The learned Single Judge after a thorough scrutiny of the said provisions came to the following conclusion:

On the issue of whether the registry made a mistake in the renewal process the Judge opined that as per the provision of section 25(3), the register should inform the registered owner by way of notice of the fees to be paid and other formalities to secure the renewal. The Judge also stated that in terms of the language used the word ‘may’ is used instead of ‘shall’ in the Act, when describing the powers to remove a mark from the register due to non-removal.

When considering the arguments of plaintiff that the mark should automatically be removed from the register due to non renewal of registration, the court referred to section 25(4) which states that the registered proprietor has further six months after the expiry of the initial six months from the date of expiry of the registration to seek restoration of the trademark on the Register. The bench was of the view that removing the mark from the registry, without giving a chance to registered proprietor is curbing the right of the registered owner.

The Court also looked whether the procedure followed by the registry was discretionary or not.The court held that even though, the registrar may have erred while following the procedure, a registered owner shouldn’t face the consequences of his actions.

After going through all the contentions, the court opined that there was no wrong done when the registry renewed the impugned mark. The court also dismissed the application filed by the petitioners and allowed Jain to conduct business as usual.

Aggrieved by the said Order of the court, the petitioners approached a larger bench of this court.

While the addressing the larger, the petitioners used a different strategy and stated that they have been using the mark “Easy Notes’’ since 2000. They also stated that even though Jain has registered the mark, they don’t have a bearing on the same matter.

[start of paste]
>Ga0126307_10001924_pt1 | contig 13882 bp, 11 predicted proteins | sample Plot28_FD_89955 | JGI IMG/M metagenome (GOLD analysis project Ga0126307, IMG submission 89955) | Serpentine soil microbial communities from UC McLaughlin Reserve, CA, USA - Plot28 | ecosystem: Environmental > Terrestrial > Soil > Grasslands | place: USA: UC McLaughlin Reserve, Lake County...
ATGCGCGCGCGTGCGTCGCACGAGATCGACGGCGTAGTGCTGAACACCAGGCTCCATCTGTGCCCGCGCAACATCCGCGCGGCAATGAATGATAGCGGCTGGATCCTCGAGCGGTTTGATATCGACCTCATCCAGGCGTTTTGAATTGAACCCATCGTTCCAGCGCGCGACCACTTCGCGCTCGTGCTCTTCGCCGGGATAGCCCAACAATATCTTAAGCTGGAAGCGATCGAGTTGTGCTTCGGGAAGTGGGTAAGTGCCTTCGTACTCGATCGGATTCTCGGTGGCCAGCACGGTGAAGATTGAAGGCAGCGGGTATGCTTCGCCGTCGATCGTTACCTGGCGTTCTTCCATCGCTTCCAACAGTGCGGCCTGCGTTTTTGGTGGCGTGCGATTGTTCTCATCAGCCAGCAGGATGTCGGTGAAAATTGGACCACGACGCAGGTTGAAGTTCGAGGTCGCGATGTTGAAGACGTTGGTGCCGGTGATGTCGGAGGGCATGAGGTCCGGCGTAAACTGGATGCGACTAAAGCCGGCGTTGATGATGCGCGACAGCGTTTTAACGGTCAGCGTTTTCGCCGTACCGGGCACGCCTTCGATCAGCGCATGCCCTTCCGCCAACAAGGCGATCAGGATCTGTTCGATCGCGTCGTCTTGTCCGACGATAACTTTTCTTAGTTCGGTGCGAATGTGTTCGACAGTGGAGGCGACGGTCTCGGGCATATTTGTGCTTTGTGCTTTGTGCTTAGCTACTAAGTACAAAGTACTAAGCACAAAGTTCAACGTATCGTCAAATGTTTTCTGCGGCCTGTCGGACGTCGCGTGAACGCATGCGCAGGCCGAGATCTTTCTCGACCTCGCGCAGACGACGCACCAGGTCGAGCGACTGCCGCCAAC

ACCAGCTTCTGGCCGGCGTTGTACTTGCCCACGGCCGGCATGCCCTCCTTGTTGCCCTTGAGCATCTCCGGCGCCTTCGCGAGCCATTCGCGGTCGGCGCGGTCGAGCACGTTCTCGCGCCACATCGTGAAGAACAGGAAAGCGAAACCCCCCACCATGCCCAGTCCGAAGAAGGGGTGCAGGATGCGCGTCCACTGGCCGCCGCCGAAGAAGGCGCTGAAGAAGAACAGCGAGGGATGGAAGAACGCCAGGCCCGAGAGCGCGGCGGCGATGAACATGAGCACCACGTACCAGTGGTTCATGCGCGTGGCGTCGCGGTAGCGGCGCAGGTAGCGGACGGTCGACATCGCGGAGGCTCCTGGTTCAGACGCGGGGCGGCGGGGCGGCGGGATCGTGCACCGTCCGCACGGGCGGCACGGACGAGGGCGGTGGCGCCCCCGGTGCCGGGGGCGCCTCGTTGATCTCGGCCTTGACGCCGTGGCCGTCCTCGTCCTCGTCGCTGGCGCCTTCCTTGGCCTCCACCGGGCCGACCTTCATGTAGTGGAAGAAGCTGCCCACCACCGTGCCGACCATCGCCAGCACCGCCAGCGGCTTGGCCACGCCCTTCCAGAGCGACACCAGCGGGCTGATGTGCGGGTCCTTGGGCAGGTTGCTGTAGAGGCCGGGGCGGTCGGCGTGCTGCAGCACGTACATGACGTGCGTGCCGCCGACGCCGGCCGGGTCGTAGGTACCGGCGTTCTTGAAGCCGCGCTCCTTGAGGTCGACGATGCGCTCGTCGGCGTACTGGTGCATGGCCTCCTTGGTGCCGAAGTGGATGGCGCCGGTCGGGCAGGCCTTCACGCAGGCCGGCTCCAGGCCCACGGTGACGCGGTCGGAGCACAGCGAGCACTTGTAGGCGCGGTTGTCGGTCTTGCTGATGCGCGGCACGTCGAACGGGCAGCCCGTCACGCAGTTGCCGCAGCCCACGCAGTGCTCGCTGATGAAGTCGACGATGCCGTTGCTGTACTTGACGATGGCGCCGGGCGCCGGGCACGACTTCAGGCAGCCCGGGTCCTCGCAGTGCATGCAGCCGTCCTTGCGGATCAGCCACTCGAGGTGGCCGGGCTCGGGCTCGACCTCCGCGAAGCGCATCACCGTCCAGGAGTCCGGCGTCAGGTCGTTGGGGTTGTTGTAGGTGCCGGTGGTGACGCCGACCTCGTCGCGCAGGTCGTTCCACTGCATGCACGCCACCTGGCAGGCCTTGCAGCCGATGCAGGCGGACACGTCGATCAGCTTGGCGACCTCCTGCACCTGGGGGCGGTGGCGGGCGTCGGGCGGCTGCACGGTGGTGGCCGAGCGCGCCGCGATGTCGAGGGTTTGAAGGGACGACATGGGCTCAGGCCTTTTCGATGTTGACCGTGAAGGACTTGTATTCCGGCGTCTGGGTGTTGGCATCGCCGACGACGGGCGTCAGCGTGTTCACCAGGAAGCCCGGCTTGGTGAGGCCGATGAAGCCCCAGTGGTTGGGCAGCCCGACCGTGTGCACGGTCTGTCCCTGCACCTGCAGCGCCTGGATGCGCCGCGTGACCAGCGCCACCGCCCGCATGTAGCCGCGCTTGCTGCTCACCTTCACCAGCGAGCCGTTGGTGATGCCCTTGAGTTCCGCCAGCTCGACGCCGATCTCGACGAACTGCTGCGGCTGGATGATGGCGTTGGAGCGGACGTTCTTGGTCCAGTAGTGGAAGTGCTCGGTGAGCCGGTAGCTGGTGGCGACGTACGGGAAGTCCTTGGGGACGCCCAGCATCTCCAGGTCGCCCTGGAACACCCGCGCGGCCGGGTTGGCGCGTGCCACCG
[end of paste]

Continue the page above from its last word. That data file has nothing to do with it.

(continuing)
After referring to their same arguments while addressing this bench the petitioners also raised another contention, referring to section 150 of the Trademarks Act which refers to the prescribed fee for renewal.

The petitioners stated that the required fee and surcharge in terms of section 150 were not paid in time so renewal of the mark Jain by the registry was bad in law.

The court rejected this contention stating that after rectification proceeding was initiated, all the prescribed fees and surcharges were paid.

After going through all the contentions raised by the counsels and going through the impugned order the Learned Single Judge, the division bench came to the conclusion that the order of single judge was sound in law and dismissed the petition.

The court also stated that an error on the part of the registry should harm the interests of the trademark owner.

Conclusion

The present order comes as a welcome change because most of the time, the public is left suffering due to no fault of theirs.

Even though the petitioners had argued the case well and raised technical questions, both the Benches of the High Court were quick to point out that a registered owner of a mark cannot be refused renewal or get his/her mark canceled due to a procedural defect on part of any other governing body.

However, in view of the circumstances of this case, it’s highly recommended to get all your compliances done in order to avoid any unnecessary legal hassles.

 

WRITTEN BY

Shivendra Mishra